Using personal email makes public business private

From The Deming Highlight:

(January 20, 2013) – Here in New Mexico we're very lucky to have excellent laws that guarantee your right to know what your government is up to. The Inspection of Public Records Act was designed to ensure, as it's authors wrote, "all persons are entitled to the greatest possible information regarding the affairs of government and the official acts of public officers and employees." But IPRA dates from 1994, when only a small fraction of us had computers on our desks at work. How things have changed!
These days it seems almost everything we do is processed electronically at one point, and that includes most of the business conducted by public officials and employees. But when officials use their private accounts to conduct public business, that promise of transparency is clouded. That's because the rank-and-file employees charged with responding to public records requests, have no way of easily retrieving public records that might be lurking in their bosses' private accounts.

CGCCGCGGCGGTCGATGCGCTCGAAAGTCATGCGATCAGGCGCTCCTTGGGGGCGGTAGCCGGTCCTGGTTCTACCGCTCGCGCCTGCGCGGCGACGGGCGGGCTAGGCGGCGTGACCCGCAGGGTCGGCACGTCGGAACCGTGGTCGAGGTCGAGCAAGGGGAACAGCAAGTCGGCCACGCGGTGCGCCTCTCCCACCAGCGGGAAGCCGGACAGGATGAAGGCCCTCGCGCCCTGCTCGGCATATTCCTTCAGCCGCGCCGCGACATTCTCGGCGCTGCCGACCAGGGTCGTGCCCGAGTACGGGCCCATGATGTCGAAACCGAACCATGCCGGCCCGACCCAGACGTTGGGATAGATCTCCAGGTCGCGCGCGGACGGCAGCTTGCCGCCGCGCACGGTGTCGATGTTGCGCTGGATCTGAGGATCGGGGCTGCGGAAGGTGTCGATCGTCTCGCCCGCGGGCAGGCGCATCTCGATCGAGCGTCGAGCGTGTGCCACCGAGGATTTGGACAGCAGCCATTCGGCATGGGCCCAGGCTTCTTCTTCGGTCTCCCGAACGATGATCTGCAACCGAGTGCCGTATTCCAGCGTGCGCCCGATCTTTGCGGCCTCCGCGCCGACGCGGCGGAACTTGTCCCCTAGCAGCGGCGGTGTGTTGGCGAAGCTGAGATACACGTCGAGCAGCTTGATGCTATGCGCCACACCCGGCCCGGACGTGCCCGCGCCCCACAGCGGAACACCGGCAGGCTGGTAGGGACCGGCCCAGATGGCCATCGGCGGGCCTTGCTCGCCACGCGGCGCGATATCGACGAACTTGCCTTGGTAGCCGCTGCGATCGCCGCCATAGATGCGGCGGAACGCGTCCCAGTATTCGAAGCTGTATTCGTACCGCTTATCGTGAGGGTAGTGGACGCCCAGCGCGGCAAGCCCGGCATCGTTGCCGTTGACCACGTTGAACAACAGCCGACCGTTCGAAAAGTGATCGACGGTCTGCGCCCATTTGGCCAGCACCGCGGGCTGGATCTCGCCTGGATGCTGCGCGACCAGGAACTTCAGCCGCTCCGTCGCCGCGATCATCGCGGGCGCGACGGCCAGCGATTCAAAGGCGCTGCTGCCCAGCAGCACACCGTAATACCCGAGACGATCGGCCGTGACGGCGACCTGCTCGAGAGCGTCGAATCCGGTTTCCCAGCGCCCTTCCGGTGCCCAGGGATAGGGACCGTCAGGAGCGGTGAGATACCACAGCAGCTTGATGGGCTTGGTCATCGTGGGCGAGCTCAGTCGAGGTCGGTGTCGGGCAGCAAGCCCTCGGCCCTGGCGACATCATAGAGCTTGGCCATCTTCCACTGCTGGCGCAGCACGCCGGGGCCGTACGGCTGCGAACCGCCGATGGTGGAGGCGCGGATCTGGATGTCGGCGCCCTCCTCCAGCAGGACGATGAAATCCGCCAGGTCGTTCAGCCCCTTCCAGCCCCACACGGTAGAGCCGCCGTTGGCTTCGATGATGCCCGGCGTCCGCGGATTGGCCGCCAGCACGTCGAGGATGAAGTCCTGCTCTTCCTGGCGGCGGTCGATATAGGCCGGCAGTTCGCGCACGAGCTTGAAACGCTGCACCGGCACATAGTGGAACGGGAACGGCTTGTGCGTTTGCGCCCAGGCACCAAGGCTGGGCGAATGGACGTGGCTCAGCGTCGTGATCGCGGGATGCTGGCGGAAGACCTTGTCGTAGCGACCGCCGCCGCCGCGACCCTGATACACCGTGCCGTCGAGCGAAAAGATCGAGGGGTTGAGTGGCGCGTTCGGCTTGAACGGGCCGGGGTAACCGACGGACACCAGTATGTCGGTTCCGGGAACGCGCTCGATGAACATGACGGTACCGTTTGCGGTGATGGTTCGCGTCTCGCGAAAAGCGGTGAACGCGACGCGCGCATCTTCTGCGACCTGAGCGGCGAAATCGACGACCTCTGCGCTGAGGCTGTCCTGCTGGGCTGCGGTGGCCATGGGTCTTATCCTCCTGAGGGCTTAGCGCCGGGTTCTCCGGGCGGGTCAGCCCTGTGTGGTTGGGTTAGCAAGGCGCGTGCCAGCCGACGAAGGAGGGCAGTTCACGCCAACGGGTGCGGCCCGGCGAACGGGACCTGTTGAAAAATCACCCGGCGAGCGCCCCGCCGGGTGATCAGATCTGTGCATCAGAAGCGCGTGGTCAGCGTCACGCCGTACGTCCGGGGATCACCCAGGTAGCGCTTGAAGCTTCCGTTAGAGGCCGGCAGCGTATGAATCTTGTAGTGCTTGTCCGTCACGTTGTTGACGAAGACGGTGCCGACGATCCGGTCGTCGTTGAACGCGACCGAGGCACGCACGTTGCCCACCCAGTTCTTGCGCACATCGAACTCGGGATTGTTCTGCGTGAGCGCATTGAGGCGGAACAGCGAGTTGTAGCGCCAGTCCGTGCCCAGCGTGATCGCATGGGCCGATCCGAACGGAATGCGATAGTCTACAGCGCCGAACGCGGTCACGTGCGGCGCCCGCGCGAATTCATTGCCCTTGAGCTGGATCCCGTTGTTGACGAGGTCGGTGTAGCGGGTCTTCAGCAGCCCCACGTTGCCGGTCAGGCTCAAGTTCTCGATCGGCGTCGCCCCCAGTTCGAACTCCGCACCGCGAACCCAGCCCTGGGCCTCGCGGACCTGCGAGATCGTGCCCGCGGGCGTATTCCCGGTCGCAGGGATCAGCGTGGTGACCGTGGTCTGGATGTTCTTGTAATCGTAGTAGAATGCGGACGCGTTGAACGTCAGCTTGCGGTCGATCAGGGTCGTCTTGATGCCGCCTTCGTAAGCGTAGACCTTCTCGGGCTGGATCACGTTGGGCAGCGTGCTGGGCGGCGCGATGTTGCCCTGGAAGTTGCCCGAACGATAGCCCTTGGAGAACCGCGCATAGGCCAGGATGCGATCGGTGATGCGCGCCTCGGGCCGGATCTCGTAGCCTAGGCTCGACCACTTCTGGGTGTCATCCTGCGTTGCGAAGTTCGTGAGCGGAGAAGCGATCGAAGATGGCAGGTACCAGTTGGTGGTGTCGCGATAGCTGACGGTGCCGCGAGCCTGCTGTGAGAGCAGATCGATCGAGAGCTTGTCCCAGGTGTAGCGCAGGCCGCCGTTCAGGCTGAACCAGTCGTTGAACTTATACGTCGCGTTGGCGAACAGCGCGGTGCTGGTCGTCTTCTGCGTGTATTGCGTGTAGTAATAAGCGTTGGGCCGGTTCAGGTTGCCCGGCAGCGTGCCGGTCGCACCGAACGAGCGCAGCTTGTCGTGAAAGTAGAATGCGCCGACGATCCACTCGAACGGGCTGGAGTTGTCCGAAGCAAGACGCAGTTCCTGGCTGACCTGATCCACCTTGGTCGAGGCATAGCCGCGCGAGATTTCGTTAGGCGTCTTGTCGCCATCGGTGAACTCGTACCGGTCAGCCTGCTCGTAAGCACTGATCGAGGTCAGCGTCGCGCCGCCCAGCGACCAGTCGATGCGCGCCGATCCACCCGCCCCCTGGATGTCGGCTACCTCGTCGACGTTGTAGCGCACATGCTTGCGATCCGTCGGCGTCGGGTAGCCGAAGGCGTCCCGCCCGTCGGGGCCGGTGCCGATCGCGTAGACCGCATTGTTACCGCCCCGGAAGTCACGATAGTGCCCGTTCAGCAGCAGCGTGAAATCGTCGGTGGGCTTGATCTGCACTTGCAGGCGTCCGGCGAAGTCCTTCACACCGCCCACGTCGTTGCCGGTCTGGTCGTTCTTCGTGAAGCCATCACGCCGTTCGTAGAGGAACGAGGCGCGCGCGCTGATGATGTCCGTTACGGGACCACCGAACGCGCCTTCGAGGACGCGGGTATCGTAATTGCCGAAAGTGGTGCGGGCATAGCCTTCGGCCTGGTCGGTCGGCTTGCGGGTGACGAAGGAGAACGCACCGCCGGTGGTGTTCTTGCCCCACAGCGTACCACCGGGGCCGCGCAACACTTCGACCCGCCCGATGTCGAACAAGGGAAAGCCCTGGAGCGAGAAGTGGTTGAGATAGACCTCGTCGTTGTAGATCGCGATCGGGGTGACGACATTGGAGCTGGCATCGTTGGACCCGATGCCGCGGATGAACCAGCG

Devotees of open government in New Mexico have always known that public record is a public record no matter where it is physically located-whether a report sits in a filing cabinet in the office or in an employee's briefcase at home, for example.
Lately, folks have been asking us about the details of email and how it should be treated in terms of public records requests. So we sat down and agreed on some points:

New Mexico Foundation for Open Government is a member of NFOIC. Gwyneth Doland is the executive director of the New Mexico Foundation for Open Government, an independent, nonpartisan,nonprofit member organization that has worked for more transparency in New Mexico since 1990.